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Brief Published: 23 Mar 2020

Lidl Uses Ocean Plastic for Food Packaging

Lidl is launching packaging made from ocean plastic

German grocery chain Lidl has become the first supermarket in the UK to introduce food packaging made with ocean-bound plastic waste collected from beaches across South East Asia. This initiative will save 60 tonnes of plastic from the ocean each year, equivalent to 2.5 million plastic bottles, and put Lidl ahead in the sustainability stakes.

The packaging has been developed by UK seafood company Copernus, British waste-disposal company Sharpak and London sustainable-materials consultancy Bantam Materials, in collaboration with Lidl. It consists of 80% recycled plastic, with 30% of that coming from the ocean.  

The waste-derived packaging will be initially used for 13 products across Lidl’s fresh fish range, with plans to roll it out across all of its fish products by the end of 2020. 

This packaging solution forms part of Lidl’s wider sustainability goals, which include ensuring half of all its packaging is made from recycled materials by 2025 and to reduce its single-use plastic packaging by 20% by the end of 2022.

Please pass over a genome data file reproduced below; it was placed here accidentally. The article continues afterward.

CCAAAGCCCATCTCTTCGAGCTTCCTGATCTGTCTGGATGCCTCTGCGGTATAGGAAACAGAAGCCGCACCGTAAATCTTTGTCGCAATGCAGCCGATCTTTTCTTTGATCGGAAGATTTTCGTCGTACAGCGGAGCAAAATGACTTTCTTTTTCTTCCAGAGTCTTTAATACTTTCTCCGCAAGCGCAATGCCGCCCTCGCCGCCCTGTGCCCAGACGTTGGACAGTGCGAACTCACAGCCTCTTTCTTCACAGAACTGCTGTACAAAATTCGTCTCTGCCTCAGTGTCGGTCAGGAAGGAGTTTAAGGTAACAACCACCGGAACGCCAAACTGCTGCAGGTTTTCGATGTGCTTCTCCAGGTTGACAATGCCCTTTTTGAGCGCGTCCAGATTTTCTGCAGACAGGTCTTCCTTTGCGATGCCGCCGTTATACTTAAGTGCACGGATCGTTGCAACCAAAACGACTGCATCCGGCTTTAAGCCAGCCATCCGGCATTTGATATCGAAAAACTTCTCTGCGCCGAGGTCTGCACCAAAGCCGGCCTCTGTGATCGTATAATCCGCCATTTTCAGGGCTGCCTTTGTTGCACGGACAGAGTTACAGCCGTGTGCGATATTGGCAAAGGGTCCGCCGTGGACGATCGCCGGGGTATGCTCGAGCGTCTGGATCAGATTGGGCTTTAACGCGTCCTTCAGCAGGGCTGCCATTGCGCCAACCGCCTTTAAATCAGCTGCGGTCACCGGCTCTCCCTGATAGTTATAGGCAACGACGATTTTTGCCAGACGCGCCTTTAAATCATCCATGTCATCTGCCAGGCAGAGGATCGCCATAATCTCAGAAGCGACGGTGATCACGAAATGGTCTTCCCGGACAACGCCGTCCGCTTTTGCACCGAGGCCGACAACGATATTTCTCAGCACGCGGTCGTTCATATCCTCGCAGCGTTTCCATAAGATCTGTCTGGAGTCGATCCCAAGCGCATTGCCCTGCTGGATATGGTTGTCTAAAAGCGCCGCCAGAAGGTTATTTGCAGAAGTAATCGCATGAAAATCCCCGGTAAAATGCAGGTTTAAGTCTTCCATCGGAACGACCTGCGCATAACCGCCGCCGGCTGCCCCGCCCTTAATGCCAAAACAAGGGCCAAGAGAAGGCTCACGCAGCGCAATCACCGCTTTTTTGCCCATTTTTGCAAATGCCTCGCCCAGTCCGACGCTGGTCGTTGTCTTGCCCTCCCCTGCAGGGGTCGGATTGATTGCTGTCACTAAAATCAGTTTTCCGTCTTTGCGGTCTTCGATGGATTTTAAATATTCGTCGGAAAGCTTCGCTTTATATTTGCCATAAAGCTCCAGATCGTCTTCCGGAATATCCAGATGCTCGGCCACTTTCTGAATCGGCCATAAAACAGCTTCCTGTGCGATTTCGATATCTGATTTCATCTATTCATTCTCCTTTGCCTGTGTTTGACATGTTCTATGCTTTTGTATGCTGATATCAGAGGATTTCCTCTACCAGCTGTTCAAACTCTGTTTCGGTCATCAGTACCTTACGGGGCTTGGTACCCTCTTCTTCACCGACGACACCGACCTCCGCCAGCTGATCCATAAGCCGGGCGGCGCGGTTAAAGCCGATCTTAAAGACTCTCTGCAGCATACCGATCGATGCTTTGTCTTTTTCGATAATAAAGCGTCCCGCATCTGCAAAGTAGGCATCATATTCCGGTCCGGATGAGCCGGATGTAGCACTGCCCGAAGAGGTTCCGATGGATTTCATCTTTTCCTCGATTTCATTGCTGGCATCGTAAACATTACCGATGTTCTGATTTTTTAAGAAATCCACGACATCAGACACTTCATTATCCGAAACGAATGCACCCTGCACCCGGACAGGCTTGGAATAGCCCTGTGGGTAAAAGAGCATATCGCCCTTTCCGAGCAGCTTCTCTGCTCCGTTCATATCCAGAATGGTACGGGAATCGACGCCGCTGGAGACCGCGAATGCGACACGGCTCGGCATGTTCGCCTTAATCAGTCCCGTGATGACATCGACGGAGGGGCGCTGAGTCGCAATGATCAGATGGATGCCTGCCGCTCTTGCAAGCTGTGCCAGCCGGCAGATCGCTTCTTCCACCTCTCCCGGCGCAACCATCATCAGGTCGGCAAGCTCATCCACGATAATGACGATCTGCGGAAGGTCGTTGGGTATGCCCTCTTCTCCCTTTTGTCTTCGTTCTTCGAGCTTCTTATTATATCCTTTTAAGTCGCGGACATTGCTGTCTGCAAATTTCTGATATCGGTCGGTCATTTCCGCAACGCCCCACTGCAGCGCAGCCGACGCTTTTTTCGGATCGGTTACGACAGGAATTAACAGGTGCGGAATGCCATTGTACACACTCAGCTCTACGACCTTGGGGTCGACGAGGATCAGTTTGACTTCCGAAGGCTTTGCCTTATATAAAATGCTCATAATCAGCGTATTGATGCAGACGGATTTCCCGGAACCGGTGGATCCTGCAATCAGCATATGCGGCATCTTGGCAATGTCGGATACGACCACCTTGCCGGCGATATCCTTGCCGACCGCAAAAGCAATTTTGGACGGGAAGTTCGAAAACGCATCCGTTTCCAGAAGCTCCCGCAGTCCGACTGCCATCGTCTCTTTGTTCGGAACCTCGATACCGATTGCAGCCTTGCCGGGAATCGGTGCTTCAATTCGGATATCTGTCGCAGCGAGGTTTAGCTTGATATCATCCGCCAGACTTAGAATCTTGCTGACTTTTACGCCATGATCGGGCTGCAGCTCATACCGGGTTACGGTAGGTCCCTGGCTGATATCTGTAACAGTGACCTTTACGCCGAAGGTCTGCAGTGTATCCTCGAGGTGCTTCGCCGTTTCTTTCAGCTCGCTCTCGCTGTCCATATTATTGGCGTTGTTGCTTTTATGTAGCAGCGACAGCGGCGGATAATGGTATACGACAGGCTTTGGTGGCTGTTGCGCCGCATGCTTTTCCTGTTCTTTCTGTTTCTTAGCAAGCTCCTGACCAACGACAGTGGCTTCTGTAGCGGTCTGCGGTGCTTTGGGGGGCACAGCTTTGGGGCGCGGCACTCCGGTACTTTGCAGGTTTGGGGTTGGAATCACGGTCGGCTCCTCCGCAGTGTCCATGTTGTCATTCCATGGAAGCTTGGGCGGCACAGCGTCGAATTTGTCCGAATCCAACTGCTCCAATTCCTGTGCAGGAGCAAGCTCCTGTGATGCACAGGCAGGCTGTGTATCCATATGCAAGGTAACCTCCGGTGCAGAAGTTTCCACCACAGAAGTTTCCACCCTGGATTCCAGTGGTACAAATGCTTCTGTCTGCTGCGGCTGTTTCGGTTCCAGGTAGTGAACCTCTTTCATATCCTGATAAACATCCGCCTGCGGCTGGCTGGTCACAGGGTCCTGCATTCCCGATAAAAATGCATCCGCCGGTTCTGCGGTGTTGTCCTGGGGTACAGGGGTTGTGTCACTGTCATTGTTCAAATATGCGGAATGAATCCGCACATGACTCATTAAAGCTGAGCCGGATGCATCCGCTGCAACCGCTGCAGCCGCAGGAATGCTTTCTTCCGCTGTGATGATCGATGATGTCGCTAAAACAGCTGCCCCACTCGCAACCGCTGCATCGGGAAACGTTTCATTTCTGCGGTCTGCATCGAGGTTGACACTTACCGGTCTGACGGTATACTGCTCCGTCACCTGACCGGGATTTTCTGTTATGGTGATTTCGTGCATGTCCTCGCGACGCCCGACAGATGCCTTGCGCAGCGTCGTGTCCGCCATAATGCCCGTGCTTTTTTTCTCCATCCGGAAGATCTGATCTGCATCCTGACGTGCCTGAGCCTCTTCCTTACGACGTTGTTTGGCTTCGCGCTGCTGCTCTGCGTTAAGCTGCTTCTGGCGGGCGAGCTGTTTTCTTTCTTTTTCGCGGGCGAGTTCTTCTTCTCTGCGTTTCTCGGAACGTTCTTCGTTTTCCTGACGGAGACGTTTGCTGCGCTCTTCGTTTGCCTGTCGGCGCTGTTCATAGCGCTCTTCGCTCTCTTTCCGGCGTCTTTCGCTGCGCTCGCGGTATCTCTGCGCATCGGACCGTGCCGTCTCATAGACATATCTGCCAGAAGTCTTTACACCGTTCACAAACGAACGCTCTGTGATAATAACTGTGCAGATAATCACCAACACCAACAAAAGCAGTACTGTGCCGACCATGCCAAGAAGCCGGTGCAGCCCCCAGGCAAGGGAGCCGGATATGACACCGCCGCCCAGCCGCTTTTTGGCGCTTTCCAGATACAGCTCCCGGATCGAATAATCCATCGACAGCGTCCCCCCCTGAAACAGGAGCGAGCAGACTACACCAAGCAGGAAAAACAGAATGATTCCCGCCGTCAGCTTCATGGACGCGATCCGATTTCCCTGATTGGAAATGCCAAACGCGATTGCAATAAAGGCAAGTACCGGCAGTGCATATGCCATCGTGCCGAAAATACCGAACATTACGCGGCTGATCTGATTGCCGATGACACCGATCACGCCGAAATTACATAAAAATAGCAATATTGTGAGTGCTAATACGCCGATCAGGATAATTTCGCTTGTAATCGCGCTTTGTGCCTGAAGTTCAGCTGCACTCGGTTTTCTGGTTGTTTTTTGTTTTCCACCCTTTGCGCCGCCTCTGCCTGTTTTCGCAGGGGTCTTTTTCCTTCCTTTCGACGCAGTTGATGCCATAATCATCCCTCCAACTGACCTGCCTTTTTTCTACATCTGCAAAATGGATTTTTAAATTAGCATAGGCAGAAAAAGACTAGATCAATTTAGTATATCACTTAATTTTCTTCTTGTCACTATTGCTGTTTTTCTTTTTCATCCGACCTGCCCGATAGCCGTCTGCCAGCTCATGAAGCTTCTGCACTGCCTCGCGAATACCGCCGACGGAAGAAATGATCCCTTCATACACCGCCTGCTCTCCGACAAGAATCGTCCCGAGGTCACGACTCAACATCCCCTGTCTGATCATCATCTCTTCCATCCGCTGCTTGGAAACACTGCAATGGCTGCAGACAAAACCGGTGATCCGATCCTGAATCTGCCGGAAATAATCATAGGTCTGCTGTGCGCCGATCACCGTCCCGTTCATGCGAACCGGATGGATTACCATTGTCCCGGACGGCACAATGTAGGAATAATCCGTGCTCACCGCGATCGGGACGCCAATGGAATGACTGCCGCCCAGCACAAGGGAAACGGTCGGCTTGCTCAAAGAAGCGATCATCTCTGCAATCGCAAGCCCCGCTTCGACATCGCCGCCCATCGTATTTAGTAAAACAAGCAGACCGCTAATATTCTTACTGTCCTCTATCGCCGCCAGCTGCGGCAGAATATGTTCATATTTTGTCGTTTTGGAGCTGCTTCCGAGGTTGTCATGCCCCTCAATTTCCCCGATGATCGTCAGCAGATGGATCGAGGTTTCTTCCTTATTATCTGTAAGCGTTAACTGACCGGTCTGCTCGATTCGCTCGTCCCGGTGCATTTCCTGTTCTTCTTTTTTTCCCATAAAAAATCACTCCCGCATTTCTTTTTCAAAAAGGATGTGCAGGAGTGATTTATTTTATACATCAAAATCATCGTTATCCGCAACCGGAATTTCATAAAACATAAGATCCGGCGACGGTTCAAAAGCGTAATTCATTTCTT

Plastic still remains a sticking point for many major supermarket chains. Despite myriad initiatives by UK supermarkets to reduce the amount of single-use plastics in-store, 2019 saw the total use per year rise to over 900k (Environmental Investigation Agency, 2019).

For more on eco-packaging design, read Packaging Futures 2019/20 and Alcohol Packaging for the Sober Era. 

Read also Supermarket of the Future: Lessons in Eco-Ethical Excellence for a deeper dive into how supermarkets are dealing with wider sustainability issues.